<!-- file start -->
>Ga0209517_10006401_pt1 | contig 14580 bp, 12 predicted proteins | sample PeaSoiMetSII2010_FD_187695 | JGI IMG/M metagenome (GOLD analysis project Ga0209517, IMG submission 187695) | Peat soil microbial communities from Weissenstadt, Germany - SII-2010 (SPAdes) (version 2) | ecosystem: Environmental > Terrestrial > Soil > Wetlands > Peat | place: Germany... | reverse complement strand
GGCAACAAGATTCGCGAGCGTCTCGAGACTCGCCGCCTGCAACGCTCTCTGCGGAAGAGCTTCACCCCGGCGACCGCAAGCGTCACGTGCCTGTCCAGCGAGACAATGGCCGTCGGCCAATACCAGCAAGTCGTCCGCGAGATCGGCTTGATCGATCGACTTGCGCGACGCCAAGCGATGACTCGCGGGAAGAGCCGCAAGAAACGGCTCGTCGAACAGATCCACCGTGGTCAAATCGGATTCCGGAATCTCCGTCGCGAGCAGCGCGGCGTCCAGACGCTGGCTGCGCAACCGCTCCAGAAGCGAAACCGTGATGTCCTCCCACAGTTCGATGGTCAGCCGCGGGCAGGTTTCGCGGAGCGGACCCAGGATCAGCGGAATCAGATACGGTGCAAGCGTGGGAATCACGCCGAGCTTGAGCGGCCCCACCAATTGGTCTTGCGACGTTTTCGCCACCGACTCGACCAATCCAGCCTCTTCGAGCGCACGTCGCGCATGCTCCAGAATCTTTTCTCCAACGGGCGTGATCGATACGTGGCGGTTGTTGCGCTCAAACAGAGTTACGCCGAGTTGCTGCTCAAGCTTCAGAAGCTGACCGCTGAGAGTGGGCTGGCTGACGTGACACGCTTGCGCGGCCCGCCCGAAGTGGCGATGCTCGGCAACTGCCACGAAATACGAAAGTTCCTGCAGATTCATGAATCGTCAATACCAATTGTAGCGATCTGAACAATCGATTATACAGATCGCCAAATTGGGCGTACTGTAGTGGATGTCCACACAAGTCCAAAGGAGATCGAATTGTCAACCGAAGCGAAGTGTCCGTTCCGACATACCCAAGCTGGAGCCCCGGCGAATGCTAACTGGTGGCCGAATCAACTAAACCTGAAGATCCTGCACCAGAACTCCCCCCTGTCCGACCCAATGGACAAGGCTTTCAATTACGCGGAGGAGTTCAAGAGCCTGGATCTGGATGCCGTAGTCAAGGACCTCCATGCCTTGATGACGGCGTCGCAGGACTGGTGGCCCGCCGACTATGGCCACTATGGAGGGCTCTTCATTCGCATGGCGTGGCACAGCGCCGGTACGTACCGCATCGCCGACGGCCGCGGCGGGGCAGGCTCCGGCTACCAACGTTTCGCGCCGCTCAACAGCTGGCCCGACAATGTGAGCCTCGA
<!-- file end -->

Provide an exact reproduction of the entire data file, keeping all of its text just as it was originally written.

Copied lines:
>Ga0209517_10006401_pt1 | contig 14580 bp, 12 predicted proteins | sample PeaSoiMetSII2010_FD_187695 | JGI IMG/M metagenome (GOLD analysis project Ga0209517, IMG submission 187695) | Peat soil microbial communities from Weissenstadt, Germany - SII-2010 (SPAdes) (version 2) | ecosystem: Environmental > Terrestrial > Soil > Wetlands > Peat | place: Germany... | reverse complement strand
GGCAACAAGATTCGCGAGCGTCTCGAGACTCGCCGCCTGCAACGCTCTCTGCGGAAGAGCTTCACCCCGGCGACCGCAAGCGTCACGTGCCTGTCCAGCGAGACAATGGCCGTCGGCCAATACCAGCAAGTCGTCCGCGAGATCGGCTTGATCGATCGACTTGCGCGACGCCAAGCGATGACTCGCGGGAAGAGCCGCAAGAAACGGCTCGTCGAACAGATCCACCGTGGTCAAATCGGATTCCGGAATCTCCGTCGCGAGCAGCGCGGCGTCCAGACGCTGGCTGCGCAACCGCTCCAGAAGCGAAACCGTGATGTCCTCCCACAGTTCGATGGTCAGCCGCGGGCAGGTTTCGCGGAGCGGACCCAGGATCAGCGGAATCAGATACGGTGCAAGCGTGGGAATCACGCCGAGCTTGAGCGGCCCCACCAATTGGTCTTGCGACGTTTTCGCCACCGACTCGACCAATCCAGCCTCTTCGAGCGCACGTCGCGCATGCTCCAGAATCTTTTCTCCAACGGGCGTGATCGATACGTGGCGGTTGTTGCGCTCAAACAGAGTTACGCCGAGTTGCTGCTCAAGCTTCAGAAGCTGACCGCTGAGAGTGGGCTGGCTGACGTGACACGCTTGCGCGGCCCGCCCGAAGTGGCGATGCTCGGCAACTGCCACGAAATACGAAAGTTCCTGCAGATTCATGAATCGTCAATACCAATTGTAGCGATCTGAACAATCGATTATACAGATCGCCAAATTGGGCGTACTGTAGTGGATGTCCACACAAGTCCAAAGGAGATCGAATTGTCAACCGAAGCGAAGTGTCCGTTCCGACATACCCAAGCTGGAGCCCCGGCGAATGCTAACTGGTGGCCGAATCAACTAAACCTGAAGATCCTGCACCAGAACTCCCCCCTGTCCGACCCAATGGACAAGGCTTTCAATTACGCGGAGGAGTTCAAGAGCCTGGATCTGGATGCCGTAGTCAAGGACCTCCATGCCTTGATGACGGCGTCGCAGGACTGGTGGCCCGCCGACTATGGCCACTATGGAGGGCTCTTCATTCGCATGGCGTGGCACAGCGCCGGTACGTACCGCATCGCCGACGGCCGCGGCGGGGCAGGCTCCGGCTACCAACGTTTCGCGCCGCTCAACAGCTGGCCCGACAATGTGAGCCTCGA